Rather than face a damaging process of impeachment, President Pervez Musharraf should resign. He has become a divisive figure in Pakistan’s politics, a part of the problem rather than that of the solution. By quitting, Mr Musharraf would set a new and healthy precedent. But the former army chief isn’t the kind who goes gently into the good night. So we should expect the old battlehand to put up a fight.
Mr Musharraf had the opportunity to run Pakistan from 1999 to 2008. From a near bankrupt nation, he and his handpicked Prime Minister Shaukat Aziz were able to turn the economy around, ably anchored by post-9/11 American aid. His ‘guided democracy’, however, ended in chaos after he ‘sacked’ Chief Justice Ifthekar Chaudhry last year. Most of 2007 was lost in agitation even as fundamentalist forces gained strength, posing a robust challenge to a tottering State. Nawaz Sharif, whom Musharraf ousted as PM in October 1999 in a bloodless coup, is now baying for the President’s blood. Mr Sharif is powerful — and angry — and he has managed to convince the Pakistan Peoples Party (PPP) co-chairman Asif Zardari that the time has come to get rid of Mr Musharraf.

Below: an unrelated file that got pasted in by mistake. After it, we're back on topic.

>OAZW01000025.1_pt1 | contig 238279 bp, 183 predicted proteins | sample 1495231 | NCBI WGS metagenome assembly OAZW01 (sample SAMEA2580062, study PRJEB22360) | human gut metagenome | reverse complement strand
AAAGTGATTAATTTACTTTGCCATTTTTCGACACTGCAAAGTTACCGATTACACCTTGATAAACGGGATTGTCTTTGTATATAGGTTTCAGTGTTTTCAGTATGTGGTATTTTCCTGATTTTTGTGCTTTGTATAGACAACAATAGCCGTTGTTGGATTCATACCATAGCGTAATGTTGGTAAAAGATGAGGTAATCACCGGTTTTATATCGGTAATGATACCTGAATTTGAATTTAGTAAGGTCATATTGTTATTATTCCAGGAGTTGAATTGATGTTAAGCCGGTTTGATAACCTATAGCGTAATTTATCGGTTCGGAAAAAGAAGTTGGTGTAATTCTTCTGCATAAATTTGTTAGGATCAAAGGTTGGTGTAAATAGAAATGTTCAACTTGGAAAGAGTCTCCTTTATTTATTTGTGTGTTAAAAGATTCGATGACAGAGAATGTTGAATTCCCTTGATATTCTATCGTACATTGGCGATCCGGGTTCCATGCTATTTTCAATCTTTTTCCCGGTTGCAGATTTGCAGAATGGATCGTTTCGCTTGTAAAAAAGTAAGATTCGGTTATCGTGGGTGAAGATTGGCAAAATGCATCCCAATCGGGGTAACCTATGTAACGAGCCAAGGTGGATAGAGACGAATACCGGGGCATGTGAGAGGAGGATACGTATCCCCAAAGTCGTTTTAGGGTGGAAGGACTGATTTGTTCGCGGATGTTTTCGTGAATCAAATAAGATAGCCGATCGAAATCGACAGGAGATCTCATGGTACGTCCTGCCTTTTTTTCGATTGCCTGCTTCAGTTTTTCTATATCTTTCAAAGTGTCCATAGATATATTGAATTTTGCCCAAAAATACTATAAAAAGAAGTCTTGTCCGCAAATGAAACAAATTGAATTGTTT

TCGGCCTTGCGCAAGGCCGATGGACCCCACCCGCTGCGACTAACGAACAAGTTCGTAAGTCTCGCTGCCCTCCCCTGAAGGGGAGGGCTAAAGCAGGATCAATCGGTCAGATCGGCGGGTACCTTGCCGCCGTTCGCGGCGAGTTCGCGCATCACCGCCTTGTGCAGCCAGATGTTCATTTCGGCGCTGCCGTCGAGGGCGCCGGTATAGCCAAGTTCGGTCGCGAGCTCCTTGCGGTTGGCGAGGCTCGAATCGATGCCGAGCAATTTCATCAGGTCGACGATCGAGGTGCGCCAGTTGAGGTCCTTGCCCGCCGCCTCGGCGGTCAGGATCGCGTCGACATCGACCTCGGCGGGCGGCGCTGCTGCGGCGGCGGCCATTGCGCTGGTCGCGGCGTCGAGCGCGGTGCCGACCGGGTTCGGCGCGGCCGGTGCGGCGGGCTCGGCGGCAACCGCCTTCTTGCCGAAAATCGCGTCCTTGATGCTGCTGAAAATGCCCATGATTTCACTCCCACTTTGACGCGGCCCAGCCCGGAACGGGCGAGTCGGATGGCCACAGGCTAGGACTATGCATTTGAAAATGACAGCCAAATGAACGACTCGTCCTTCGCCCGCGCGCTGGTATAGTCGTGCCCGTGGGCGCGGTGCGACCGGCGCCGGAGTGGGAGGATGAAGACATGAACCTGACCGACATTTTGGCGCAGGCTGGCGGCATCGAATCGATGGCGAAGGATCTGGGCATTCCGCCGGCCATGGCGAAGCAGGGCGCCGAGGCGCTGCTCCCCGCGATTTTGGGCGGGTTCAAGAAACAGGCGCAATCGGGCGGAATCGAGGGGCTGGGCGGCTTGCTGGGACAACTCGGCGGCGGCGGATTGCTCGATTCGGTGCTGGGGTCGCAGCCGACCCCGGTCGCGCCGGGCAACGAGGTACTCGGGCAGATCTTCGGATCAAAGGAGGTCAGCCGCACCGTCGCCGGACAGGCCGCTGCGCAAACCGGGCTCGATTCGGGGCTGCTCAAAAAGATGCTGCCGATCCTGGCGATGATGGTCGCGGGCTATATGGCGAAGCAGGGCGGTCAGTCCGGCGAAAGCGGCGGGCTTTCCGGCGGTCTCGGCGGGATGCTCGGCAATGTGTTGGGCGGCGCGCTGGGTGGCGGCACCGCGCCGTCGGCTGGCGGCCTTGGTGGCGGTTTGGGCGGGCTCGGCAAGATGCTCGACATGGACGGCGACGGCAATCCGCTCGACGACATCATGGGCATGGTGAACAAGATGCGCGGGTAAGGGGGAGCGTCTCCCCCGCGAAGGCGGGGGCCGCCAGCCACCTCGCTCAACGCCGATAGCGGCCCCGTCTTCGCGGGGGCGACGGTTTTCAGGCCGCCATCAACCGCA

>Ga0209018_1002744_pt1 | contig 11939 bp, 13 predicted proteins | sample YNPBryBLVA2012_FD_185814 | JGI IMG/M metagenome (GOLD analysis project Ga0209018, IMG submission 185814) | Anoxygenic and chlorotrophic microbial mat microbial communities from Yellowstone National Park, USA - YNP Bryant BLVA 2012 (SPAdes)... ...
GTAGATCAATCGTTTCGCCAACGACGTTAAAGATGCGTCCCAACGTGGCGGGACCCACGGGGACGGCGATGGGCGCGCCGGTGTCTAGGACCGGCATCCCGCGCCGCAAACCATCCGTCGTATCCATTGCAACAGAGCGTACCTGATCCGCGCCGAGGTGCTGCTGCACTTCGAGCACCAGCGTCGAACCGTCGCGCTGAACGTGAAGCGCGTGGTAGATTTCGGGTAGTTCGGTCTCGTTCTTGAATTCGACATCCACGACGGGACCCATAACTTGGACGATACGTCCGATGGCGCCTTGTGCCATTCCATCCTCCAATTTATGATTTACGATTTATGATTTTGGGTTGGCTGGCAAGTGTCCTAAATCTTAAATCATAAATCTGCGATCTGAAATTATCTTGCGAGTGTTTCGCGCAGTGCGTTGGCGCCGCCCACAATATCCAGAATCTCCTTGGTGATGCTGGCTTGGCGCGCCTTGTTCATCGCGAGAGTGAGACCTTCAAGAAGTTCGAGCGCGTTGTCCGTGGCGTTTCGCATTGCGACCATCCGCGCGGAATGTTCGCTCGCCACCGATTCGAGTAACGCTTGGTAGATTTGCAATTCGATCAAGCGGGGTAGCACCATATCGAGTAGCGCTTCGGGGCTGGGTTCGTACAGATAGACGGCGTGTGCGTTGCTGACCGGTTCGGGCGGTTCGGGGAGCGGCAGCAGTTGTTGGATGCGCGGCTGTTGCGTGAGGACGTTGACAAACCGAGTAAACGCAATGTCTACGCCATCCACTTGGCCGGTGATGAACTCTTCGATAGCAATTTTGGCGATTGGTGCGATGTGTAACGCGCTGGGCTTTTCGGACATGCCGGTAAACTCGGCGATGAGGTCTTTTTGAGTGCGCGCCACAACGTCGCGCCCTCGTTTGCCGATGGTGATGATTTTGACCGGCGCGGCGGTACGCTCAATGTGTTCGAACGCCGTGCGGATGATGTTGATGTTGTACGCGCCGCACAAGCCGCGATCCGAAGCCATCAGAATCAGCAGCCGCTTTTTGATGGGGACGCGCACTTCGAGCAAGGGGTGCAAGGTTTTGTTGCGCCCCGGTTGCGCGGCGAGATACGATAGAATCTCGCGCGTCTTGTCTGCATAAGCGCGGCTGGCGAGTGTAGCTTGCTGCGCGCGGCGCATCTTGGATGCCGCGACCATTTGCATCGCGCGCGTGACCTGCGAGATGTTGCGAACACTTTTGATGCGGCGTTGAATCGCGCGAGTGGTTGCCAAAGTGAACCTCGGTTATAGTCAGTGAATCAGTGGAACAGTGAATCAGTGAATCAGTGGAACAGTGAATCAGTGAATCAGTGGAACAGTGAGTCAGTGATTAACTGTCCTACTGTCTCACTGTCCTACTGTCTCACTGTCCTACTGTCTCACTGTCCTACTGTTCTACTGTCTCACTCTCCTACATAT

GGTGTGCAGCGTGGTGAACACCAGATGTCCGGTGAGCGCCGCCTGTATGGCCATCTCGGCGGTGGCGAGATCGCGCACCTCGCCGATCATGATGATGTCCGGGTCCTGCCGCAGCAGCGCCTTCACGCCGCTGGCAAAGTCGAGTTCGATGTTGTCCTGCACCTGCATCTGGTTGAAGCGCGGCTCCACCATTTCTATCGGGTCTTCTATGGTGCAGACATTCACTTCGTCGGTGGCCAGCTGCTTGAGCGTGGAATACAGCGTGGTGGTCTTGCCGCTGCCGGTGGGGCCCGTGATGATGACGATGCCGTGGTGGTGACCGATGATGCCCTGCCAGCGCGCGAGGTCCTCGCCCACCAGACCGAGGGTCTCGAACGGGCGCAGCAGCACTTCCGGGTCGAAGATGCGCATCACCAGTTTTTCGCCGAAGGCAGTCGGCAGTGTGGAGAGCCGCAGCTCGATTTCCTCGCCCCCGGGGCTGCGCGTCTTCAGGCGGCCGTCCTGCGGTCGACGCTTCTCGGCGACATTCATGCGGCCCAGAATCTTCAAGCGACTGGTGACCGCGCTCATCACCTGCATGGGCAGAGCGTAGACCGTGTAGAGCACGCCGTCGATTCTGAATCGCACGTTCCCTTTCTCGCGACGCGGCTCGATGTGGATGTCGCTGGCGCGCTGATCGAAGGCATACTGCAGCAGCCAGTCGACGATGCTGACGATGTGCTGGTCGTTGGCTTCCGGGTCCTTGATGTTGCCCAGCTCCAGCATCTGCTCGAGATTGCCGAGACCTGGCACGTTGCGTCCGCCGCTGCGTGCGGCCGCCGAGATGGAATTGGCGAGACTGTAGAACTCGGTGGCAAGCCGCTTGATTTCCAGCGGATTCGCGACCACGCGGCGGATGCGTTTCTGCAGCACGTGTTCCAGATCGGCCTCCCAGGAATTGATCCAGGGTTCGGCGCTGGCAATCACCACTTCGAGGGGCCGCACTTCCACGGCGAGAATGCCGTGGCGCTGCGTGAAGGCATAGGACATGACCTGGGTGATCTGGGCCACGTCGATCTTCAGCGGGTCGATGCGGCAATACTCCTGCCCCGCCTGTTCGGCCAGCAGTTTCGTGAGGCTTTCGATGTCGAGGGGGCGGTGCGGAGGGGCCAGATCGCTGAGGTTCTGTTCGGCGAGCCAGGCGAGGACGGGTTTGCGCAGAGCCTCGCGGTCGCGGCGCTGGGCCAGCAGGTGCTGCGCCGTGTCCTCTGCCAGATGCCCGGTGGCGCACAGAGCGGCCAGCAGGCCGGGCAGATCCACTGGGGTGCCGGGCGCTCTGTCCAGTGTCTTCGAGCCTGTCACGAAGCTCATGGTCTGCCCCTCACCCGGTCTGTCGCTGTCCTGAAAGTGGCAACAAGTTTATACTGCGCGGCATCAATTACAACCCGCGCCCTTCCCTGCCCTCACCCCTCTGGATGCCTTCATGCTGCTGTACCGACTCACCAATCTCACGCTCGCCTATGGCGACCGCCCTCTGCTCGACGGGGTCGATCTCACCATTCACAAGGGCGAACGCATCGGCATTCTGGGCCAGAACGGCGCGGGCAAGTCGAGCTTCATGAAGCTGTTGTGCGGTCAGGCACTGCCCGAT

Whatever issues Mr Zardari might have had with Mr Musharraf, these are all very minor compared to Mr Sharif’s differences with the President. In fact, Mr Sharif is the real driving force behind Thursday’s announcement that Mr Musharraf will be impeached through a parliamentary process. And along with the driving force there’s always the deciding force — in this case, Army Chief General Ashfaq Pervez Kayani. We won’t be surprised if Mr Kayani chose to sit on the fence on this one.
Given half a chance, Mr Musharraf won’t hesitate to use the dreaded Article 58(2)(b) to sack Prime Minister Yusuf Raza Gilani. But the President knows that without Mr Kayani’s backing, this won’t be tenable. Will the latter pull the plug and lead Pakistan to more agitation and anarchy? Or will the government, six months after elections were held, start governing Pakistan in earnest?